The global economy is in danger of collapsing under a mountain of debt — and guess what? So is the software that runs your company, according to a study this week from CAST, a software analysis and measurement company. The report shows that enterprise software is loaded with technical debt. That’s the term for the cost of fixing all the quality defects that remain in an application’s code after it’s released. Make that all the deliberate shortcuts and shoddy work. Technical debt is calculated only on violations that the organization intends to remediate.
Based on an analysis of 745 applications submitted by 160 organizations in 10 industry segments and representing 365 million lines of code, CAST calculates it costs businesses millions of dollars to fix technical debt — and companies are not budgeting for it.
“The findings revealed an average technical debt of $3.61 per line of code,” said Bill Curtis, CAST’s chief scientist and senior vice president of CAST Research Labs.
That debt adds up: Nearly 15% of the applications examined by CAST had more than a million lines of code. Just like the kind of debt that weighs on many of us 99%-ers, technical debt incurs interest as the violations go unfixed, so it just gets bigger and bigger over time. Research house Gartner predicts global technical debt will reach $1 trillion by 2015.
Notable findings in the CAST report:
- Java apps, accounting for about 45% of the study sample, scored lower on performance and carried more technical debt than apps using other languages — $5 per line of code compared with the average $3.61.
- COBOL apps (yes, these monsters are still around) scored highest in security. They deteriorate in quality as they get bigger, however, unlike their less secure but more modular, newer relatives, Java EE and .NET. (.NET apps scored lowest on security.)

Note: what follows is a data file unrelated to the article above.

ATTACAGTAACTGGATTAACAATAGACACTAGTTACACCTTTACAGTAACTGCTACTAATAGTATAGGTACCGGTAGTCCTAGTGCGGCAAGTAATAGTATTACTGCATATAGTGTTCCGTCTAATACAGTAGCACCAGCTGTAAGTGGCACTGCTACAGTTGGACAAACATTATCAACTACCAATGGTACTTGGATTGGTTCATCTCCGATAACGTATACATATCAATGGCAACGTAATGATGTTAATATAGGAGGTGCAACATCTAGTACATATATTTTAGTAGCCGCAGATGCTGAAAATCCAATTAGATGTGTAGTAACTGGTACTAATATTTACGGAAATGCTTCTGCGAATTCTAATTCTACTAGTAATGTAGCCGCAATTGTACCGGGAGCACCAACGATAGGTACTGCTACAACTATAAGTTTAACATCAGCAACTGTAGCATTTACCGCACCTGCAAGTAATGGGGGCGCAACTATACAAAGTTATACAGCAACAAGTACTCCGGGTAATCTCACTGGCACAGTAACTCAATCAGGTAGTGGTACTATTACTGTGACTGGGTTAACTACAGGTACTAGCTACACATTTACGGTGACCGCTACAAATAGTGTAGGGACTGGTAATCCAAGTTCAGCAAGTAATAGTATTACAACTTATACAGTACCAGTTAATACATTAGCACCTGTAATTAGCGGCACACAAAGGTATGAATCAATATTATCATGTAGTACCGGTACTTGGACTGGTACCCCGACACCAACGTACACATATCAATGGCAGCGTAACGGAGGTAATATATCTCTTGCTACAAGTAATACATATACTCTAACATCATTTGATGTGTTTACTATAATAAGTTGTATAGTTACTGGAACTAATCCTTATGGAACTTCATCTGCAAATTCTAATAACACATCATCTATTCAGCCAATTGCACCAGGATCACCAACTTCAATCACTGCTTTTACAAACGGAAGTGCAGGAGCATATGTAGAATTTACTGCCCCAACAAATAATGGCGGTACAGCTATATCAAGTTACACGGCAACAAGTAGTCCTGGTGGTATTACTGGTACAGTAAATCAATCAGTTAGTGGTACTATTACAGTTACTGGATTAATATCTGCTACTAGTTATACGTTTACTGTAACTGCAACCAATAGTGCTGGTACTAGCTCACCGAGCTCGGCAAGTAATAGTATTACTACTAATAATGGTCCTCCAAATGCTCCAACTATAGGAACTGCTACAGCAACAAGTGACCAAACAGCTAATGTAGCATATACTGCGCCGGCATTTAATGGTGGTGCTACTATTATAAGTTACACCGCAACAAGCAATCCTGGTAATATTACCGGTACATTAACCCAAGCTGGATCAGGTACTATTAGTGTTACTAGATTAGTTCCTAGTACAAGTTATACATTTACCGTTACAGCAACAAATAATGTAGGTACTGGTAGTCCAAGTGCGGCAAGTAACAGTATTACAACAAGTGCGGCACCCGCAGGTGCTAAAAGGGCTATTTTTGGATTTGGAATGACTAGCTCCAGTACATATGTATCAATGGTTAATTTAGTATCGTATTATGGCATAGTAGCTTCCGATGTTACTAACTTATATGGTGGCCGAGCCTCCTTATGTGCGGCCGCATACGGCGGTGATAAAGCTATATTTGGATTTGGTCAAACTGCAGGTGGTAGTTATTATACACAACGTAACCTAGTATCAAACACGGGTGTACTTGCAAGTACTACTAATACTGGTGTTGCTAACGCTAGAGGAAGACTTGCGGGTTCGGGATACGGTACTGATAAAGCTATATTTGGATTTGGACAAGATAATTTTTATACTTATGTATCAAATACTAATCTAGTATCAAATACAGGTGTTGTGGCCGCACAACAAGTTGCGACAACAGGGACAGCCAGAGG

- Structural defects were equally prevalent in outsourced apps and those developed in-house. This finding might be skewed, however, by the fact that most outsourced apps were developed in-house originally before being farmed out for maintenance, Curtis said.
“Even though we have known for two decades that things like cross-site scripting, SQL injection and buffer overflows are huge opportunities for hackers to break in, we still see those things in the code; and that is a huge problem,” Curtis said. “The problem is that you don’t always know which violation in the code is the one that is going to cause the outage or offer a hacker the way in.”
But you do know it’s going to cost millions to fix when it happens.
This leaves CIOs between a rock and a hard place when it comes to managing the risk of technical debt. You can’t fix everything — and you don’t want to, Curtis said. What CIOs need to identify are the most severe violations that carry the highest cost for the maintenance of the system or have the highest risk to the business — “for an outage or data corruption or a security breach or performance problem” — and then go fix those.